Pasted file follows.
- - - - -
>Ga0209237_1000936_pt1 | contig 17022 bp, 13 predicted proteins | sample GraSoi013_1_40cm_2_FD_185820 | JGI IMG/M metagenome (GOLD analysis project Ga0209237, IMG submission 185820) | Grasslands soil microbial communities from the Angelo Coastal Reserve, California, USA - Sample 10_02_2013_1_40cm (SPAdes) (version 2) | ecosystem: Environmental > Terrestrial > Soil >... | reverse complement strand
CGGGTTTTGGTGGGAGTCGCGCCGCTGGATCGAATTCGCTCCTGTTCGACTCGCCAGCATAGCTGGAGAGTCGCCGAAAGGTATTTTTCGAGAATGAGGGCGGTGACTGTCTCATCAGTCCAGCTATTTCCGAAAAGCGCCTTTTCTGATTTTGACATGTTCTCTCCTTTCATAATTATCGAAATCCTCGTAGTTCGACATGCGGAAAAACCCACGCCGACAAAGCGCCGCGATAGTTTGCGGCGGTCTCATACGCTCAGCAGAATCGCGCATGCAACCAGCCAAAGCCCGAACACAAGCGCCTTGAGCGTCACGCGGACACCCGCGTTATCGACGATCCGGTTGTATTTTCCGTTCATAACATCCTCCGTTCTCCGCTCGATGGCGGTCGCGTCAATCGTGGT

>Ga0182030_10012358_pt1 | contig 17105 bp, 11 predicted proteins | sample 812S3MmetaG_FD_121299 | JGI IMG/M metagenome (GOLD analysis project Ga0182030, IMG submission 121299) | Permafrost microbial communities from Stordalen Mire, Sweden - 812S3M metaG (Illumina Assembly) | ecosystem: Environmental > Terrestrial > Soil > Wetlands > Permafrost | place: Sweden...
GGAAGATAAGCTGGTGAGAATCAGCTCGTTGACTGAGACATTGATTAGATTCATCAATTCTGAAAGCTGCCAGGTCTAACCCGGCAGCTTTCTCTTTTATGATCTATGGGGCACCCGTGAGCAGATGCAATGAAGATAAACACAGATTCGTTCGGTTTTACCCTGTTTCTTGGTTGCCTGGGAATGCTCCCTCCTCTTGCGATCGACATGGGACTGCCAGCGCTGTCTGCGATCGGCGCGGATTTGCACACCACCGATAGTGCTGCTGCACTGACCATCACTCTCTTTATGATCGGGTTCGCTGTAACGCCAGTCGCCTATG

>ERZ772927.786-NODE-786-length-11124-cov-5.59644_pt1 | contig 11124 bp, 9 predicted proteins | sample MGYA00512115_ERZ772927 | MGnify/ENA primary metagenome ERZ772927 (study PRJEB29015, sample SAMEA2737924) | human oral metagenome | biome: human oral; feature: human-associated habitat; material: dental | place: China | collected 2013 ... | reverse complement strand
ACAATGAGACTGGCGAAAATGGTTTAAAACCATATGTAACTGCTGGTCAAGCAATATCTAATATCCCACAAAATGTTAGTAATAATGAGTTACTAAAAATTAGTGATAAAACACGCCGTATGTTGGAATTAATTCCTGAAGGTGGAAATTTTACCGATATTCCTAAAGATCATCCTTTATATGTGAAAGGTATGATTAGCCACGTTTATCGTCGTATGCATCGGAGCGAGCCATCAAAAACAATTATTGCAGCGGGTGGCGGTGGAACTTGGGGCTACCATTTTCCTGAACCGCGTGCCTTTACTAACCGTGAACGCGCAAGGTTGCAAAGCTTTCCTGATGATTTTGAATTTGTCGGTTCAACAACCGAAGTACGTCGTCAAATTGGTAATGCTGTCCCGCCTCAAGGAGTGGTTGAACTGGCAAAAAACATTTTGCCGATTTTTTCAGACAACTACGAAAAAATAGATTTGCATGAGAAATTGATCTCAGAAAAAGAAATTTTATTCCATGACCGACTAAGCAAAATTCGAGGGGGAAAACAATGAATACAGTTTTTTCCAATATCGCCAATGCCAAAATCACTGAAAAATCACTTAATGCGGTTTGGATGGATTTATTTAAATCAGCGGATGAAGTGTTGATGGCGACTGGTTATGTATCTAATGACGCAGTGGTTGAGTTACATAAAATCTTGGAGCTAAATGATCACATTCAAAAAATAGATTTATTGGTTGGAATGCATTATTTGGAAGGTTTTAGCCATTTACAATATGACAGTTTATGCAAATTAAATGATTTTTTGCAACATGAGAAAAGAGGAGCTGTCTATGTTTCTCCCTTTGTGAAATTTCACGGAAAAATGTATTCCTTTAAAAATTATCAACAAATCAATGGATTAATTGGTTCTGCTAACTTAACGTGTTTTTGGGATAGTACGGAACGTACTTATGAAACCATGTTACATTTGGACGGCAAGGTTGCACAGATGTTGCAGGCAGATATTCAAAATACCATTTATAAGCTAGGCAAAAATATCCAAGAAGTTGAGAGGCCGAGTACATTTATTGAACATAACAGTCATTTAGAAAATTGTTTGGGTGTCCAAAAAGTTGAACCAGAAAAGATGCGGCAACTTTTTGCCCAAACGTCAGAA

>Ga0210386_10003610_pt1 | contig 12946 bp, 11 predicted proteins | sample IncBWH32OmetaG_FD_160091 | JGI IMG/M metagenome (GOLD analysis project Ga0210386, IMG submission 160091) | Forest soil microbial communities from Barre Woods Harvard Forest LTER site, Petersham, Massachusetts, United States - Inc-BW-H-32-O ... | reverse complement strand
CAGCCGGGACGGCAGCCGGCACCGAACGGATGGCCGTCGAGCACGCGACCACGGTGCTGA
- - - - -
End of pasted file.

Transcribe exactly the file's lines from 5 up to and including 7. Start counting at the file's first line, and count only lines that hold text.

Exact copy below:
>ERZ772927.786-NODE-786-length-11124-cov-5.59644_pt1 | contig 11124 bp, 9 predicted proteins | sample MGYA00512115_ERZ772927 | MGnify/ENA primary metagenome ERZ772927 (study PRJEB29015, sample SAMEA2737924) | human oral metagenome | biome: human oral; feature: human-associated habitat; material: dental | place: China | collected 2013 ... | reverse complement strand
ACAATGAGACTGGCGAAAATGGTTTAAAACCATATGTAACTGCTGGTCAAGCAATATCTAATATCCCACAAAATGTTAGTAATAATGAGTTACTAAAAATTAGTGATAAAACACGCCGTATGTTGGAATTAATTCCTGAAGGTGGAAATTTTACCGATATTCCTAAAGATCATCCTTTATATGTGAAAGGTATGATTAGCCACGTTTATCGTCGTATGCATCGGAGCGAGCCATCAAAAACAATTATTGCAGCGGGTGGCGGTGGAACTTGGGGCTACCATTTTCCTGAACCGCGTGCCTTTACTAACCGTGAACGCGCAAGGTTGCAAAGCTTTCCTGATGATTTTGAATTTGTCGGTTCAACAACCGAAGTACGTCGTCAAATTGGTAATGCTGTCCCGCCTCAAGGAGTGGTTGAACTGGCAAAAAACATTTTGCCGATTTTTTCAGACAACTACGAAAAAATAGATTTGCATGAGAAATTGATCTCAGAAAAAGAAATTTTATTCCATGACCGACTAAGCAAAATTCGAGGGGGAAAACAATGAATACAGTTTTTTCCAATATCGCCAATGCCAAAATCACTGAAAAATCACTTAATGCGGTTTGGATGGATTTATTTAAATCAGCGGATGAAGTGTTGATGGCGACTGGTTATGTATCTAATGACGCAGTGGTTGAGTTACATAAAATCTTGGAGCTAAATGATCACATTCAAAAAATAGATTTATTGGTTGGAATGCATTATTTGGAAGGTTTTAGCCATTTACAATATGACAGTTTATGCAAATTAAATGATTTTTTGCAACATGAGAAAAGAGGAGCTGTCTATGTTTCTCCCTTTGTGAAATTTCACGGAAAAATGTATTCCTTTAAAAATTATCAACAAATCAATGGATTAATTGGTTCTGCTAACTTAACGTGTTTTTGGGATAGTACGGAACGTACTTATGAAACCATGTTACATTTGGACGGCAAGGTTGCACAGATGTTGCAGGCAGATATTCAAAATACCATTTATAAGCTAGGCAAAAATATCCAAGAAGTTGAGAGGCCGAGTACATTTATTGAACATAACAGTCATTTAGAAAATTGTTTGGGTGTCCAAAAAGTTGAACCAGAAAAGATGCGGCAACTTTTTGCCCAAACGTCAGAA

>Ga0210386_10003610_pt1 | contig 12946 bp, 11 predicted proteins | sample IncBWH32OmetaG_FD_160091 | JGI IMG/M metagenome (GOLD analysis project Ga0210386, IMG submission 160091) | Forest soil microbial communities from Barre Woods Harvard Forest LTER site, Petersham, Massachusetts, United States - Inc-BW-H-32-O ... | reverse complement strand